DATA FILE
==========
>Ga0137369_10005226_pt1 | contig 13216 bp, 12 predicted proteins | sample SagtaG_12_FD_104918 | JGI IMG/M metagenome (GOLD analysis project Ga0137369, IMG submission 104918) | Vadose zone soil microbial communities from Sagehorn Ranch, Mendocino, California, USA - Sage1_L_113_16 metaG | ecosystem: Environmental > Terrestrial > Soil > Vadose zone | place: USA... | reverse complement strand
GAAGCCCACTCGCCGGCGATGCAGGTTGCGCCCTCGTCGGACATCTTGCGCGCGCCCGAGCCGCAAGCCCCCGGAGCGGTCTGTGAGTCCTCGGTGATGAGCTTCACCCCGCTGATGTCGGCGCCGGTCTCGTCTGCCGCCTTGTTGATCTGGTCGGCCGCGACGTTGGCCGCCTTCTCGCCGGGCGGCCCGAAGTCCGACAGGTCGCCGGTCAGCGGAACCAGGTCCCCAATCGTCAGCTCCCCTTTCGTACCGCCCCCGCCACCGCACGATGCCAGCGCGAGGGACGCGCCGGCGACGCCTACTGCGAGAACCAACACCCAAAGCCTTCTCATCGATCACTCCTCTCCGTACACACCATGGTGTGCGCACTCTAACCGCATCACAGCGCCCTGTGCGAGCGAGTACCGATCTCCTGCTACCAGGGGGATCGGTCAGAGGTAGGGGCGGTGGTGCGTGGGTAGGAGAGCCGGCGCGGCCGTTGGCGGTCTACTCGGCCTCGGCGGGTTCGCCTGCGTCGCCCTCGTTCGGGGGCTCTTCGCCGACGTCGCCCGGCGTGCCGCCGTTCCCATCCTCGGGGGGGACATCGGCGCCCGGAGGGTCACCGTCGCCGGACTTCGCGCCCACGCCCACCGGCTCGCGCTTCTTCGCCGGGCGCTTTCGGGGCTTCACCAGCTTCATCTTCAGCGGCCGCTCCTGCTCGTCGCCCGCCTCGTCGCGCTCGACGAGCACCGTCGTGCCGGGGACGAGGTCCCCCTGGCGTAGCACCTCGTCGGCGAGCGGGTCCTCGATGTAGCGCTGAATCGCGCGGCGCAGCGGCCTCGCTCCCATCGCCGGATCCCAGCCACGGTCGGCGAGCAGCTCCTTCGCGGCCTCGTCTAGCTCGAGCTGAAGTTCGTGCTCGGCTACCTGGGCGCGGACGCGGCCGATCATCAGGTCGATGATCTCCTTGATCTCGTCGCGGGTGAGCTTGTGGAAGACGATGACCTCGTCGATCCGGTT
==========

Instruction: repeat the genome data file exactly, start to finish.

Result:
>Ga0137369_10005226_pt1 | contig 13216 bp, 12 predicted proteins | sample SagtaG_12_FD_104918 | JGI IMG/M metagenome (GOLD analysis project Ga0137369, IMG submission 104918) | Vadose zone soil microbial communities from Sagehorn Ranch, Mendocino, California, USA - Sage1_L_113_16 metaG | ecosystem: Environmental > Terrestrial > Soil > Vadose zone | place: USA... | reverse complement strand
GAAGCCCACTCGCCGGCGATGCAGGTTGCGCCCTCGTCGGACATCTTGCGCGCGCCCGAGCCGCAAGCCCCCGGAGCGGTCTGTGAGTCCTCGGTGATGAGCTTCACCCCGCTGATGTCGGCGCCGGTCTCGTCTGCCGCCTTGTTGATCTGGTCGGCCGCGACGTTGGCCGCCTTCTCGCCGGGCGGCCCGAAGTCCGACAGGTCGCCGGTCAGCGGAACCAGGTCCCCAATCGTCAGCTCCCCTTTCGTACCGCCCCCGCCACCGCACGATGCCAGCGCGAGGGACGCGCCGGCGACGCCTACTGCGAGAACCAACACCCAAAGCCTTCTCATCGATCACTCCTCTCCGTACACACCATGGTGTGCGCACTCTAACCGCATCACAGCGCCCTGTGCGAGCGAGTACCGATCTCCTGCTACCAGGGGGATCGGTCAGAGGTAGGGGCGGTGGTGCGTGGGTAGGAGAGCCGGCGCGGCCGTTGGCGGTCTACTCGGCCTCGGCGGGTTCGCCTGCGTCGCCCTCGTTCGGGGGCTCTTCGCCGACGTCGCCCGGCGTGCCGCCGTTCCCATCCTCGGGGGGGACATCGGCGCCCGGAGGGTCACCGTCGCCGGACTTCGCGCCCACGCCCACCGGCTCGCGCTTCTTCGCCGGGCGCTTTCGGGGCTTCACCAGCTTCATCTTCAGCGGCCGCTCCTGCTCGTCGCCCGCCTCGTCGCGCTCGACGAGCACCGTCGTGCCGGGGACGAGGTCCCCCTGGCGTAGCACCTCGTCGGCGAGCGGGTCCTCGATGTAGCGCTGAATCGCGCGGCGCAGCGGCCTCGCTCCCATCGCCGGATCCCAGCCACGGTCGGCGAGCAGCTCCTTCGCGGCCTCGTCTAGCTCGAGCTGAAGTTCGTGCTCGGCTACCTGGGCGCGGACGCGGCCGATCATCAGGTCGATGATCTCCTTGATCTCGTCGCGGGTGAGCTTGTGGAAGACGATGACCTCGTCGATCCGGTT